Ms. Umutesi’s new Ottawa-based lawyer, Jacques Bahimanga, says an appeal would have allowed them to demonstrate the threat he believes she faces. As evidence, the family produces a Rwandan news article, though it is far from being a smoking gun – the source of its material is the family itself, speaking about their concern that Gakire remains free. A printed photo said to be Ms. Umutesi is of another woman.

Last month, Ms. Umutesi received her final rejection, a federal notice saying “you would not be subject to risk of persecution, torture, risk to life or risk of cruel and unusual treatment or punishment” if sent back.

“You must leave Canada immediately.”

Ms. Umutesi’s passport has expired, so she is awaiting a new one from the Rwandan embassy. Once she has it, she’ll be immediately deported. Ms. Umutesi says her last hope of staying in Canada is a direct intervention from Mr. Kenney or for a judge to grant Mr. Bahimanga’s last-minute request for an appeal. A spokesman for Mr. Kenney denied the minister has the power to intervene.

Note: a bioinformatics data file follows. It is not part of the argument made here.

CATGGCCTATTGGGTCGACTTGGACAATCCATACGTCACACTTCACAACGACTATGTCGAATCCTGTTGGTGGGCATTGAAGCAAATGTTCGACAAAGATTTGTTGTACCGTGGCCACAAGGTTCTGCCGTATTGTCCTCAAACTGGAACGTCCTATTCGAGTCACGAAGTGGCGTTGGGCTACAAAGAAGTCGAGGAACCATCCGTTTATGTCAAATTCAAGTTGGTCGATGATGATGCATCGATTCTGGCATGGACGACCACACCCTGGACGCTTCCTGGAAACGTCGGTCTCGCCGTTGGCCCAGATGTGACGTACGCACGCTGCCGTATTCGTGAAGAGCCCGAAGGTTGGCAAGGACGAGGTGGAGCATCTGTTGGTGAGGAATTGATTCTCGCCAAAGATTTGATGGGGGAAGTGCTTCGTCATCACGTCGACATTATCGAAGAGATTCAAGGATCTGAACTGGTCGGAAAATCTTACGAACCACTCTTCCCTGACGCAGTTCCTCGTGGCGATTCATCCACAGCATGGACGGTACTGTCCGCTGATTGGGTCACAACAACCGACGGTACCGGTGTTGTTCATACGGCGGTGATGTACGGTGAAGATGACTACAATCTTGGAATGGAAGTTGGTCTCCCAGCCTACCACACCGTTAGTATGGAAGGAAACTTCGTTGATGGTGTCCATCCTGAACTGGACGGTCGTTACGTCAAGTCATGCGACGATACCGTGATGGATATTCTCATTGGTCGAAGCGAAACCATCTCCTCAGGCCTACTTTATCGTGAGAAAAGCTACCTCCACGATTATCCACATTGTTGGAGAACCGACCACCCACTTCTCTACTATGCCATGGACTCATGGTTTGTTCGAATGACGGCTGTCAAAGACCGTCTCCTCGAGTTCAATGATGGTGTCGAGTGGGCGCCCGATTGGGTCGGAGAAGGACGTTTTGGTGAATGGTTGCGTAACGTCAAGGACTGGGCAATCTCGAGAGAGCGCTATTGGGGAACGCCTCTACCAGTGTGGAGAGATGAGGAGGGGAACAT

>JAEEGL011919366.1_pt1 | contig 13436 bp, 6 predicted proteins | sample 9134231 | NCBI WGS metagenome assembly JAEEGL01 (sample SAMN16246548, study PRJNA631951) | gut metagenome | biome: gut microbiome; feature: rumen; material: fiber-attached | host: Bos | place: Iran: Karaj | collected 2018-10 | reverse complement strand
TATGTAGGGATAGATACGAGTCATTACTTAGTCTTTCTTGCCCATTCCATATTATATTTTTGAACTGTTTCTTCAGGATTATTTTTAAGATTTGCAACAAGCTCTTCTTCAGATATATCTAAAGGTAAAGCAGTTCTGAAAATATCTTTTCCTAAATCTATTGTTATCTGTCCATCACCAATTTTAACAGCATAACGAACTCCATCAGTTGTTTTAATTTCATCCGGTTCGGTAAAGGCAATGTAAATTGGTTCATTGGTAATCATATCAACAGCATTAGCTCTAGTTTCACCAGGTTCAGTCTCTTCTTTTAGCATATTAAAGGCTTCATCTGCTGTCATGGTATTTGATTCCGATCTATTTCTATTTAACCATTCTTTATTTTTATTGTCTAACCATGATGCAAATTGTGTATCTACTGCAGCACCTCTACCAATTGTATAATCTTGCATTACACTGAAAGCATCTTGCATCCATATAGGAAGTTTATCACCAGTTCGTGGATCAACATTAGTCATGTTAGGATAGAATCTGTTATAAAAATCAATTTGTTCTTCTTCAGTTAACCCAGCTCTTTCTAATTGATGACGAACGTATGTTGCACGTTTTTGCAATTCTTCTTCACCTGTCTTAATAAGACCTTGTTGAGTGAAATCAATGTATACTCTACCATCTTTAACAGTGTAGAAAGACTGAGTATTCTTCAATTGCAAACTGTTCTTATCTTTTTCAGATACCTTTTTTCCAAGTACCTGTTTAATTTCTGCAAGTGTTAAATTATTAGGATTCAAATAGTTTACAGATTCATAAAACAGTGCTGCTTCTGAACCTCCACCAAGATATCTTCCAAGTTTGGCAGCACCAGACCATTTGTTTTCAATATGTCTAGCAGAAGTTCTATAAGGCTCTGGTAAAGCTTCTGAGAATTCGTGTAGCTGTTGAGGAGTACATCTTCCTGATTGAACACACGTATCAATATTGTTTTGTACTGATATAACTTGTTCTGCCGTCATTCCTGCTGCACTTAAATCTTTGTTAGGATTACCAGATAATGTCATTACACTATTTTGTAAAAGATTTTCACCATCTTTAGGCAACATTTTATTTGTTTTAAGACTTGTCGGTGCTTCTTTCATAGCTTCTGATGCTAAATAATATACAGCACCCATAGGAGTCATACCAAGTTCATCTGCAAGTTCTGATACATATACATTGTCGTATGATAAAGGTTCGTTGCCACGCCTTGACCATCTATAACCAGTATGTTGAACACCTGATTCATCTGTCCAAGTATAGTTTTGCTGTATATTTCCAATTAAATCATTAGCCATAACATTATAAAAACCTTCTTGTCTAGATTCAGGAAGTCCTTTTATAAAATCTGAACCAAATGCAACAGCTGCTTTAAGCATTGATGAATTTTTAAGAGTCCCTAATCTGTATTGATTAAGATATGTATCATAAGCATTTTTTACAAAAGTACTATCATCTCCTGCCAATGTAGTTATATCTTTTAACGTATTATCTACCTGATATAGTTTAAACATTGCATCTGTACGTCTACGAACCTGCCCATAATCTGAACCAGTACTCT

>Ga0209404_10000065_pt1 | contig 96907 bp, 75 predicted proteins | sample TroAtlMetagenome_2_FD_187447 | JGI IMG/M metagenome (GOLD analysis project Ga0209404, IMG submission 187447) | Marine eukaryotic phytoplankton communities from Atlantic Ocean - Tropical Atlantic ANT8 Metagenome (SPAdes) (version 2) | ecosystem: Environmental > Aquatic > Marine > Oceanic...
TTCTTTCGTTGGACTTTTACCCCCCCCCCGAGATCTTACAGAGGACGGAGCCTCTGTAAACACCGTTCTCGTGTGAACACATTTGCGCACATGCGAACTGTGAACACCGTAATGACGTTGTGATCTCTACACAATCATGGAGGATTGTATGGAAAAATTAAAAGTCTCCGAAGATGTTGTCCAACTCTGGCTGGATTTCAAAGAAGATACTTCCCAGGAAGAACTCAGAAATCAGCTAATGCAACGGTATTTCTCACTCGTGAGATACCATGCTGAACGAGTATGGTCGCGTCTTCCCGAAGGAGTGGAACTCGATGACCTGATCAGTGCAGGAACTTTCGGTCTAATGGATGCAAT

A removal to Rwanda wasn’t possible until recently. Since 1994, Canada had abided by a “Temporary Suspension of Removal” to Rwanda – only dangerous criminals could be sent back to the country. But in July, 2009, the federal government rescinded the TSRs for Rwanda, Liberia and Burundi, citing “improved conditions” there.

Olivia Chow, the federal New Democrat critic for immigration, opposes lifting the TSR for Rwanda at all but said that “even just on humanitarian and compassionate grounds, this woman should be allowed to stay in Canada.”

In a ruling against Ms. Umutesi, the government noted that between 16 and 22 genocide survivors had been murdered last year in Rwanda, many after testifying, but said it couldn’t prove she faced the same fate.